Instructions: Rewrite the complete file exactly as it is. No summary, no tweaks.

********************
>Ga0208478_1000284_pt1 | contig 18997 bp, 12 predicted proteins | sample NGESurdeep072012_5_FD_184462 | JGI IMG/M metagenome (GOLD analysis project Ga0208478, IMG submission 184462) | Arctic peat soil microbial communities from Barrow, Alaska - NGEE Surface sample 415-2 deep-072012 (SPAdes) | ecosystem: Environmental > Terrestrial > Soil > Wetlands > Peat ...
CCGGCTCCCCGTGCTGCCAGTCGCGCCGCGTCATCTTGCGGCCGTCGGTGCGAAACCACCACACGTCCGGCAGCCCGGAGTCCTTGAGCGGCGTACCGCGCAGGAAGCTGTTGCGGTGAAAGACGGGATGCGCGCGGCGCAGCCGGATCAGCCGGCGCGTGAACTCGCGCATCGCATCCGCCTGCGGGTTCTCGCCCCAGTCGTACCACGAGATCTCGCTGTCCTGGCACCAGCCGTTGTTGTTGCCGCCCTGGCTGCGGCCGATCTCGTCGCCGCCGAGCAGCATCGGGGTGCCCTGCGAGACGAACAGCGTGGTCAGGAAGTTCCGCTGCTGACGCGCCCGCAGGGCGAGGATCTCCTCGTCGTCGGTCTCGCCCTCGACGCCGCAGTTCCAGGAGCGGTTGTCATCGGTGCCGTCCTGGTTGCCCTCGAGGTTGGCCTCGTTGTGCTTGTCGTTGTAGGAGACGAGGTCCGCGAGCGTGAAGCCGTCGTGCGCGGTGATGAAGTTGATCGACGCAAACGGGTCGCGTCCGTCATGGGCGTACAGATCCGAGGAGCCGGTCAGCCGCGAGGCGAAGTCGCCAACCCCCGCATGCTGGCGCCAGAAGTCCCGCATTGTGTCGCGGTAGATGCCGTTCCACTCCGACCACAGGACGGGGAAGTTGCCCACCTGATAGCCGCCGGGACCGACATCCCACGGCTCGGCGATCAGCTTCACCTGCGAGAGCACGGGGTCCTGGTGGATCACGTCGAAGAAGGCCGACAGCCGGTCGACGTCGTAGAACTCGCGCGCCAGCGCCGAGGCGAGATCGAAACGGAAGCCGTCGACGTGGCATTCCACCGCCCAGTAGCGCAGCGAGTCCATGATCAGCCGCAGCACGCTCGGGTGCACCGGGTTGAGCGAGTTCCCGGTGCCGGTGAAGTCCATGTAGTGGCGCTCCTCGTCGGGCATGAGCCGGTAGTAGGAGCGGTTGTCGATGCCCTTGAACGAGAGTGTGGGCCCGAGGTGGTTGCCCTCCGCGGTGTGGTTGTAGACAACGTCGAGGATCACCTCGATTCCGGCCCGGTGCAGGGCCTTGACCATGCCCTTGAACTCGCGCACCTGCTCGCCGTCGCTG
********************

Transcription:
>Ga0208478_1000284_pt1 | contig 18997 bp, 12 predicted proteins | sample NGESurdeep072012_5_FD_184462 | JGI IMG/M metagenome (GOLD analysis project Ga0208478, IMG submission 184462) | Arctic peat soil microbial communities from Barrow, Alaska - NGEE Surface sample 415-2 deep-072012 (SPAdes) | ecosystem: Environmental > Terrestrial > Soil > Wetlands > Peat ...
CCGGCTCCCCGTGCTGCCAGTCGCGCCGCGTCATCTTGCGGCCGTCGGTGCGAAACCACCACACGTCCGGCAGCCCGGAGTCCTTGAGCGGCGTACCGCGCAGGAAGCTGTTGCGGTGAAAGACGGGATGCGCGCGGCGCAGCCGGATCAGCCGGCGCGTGAACTCGCGCATCGCATCCGCCTGCGGGTTCTCGCCCCAGTCGTACCACGAGATCTCGCTGTCCTGGCACCAGCCGTTGTTGTTGCCGCCCTGGCTGCGGCCGATCTCGTCGCCGCCGAGCAGCATCGGGGTGCCCTGCGAGACGAACAGCGTGGTCAGGAAGTTCCGCTGCTGACGCGCCCGCAGGGCGAGGATCTCCTCGTCGTCGGTCTCGCCCTCGACGCCGCAGTTCCAGGAGCGGTTGTCATCGGTGCCGTCCTGGTTGCCCTCGAGGTTGGCCTCGTTGTGCTTGTCGTTGTAGGAGACGAGGTCCGCGAGCGTGAAGCCGTCGTGCGCGGTGATGAAGTTGATCGACGCAAACGGGTCGCGTCCGTCATGGGCGTACAGATCCGAGGAGCCGGTCAGCCGCGAGGCGAAGTCGCCAACCCCCGCATGCTGGCGCCAGAAGTCCCGCATTGTGTCGCGGTAGATGCCGTTCCACTCCGACCACAGGACGGGGAAGTTGCCCACCTGATAGCCGCCGGGACCGACATCCCACGGCTCGGCGATCAGCTTCACCTGCGAGAGCACGGGGTCCTGGTGGATCACGTCGAAGAAGGCCGACAGCCGGTCGACGTCGTAGAACTCGCGCGCCAGCGCCGAGGCGAGATCGAAACGGAAGCCGTCGACGTGGCATTCCACCGCCCAGTAGCGCAGCGAGTCCATGATCAGCCGCAGCACGCTCGGGTGCACCGGGTTGAGCGAGTTCCCGGTGCCGGTGAAGTCCATGTAGTGGCGCTCCTCGTCGGGCATGAGCCGGTAGTAGGAGCGGTTGTCGATGCCCTTGAACGAGAGTGTGGGCCCGAGGTGGTTGCCCTCCGCGGTGTGGTTGTAGACAACGTCGAGGATCACCTCGATTCCGGCCCGGTGCAGGGCCTTGACCATGCCCTTGAACTCGCGCACCTGCTCGCCGTCGCTG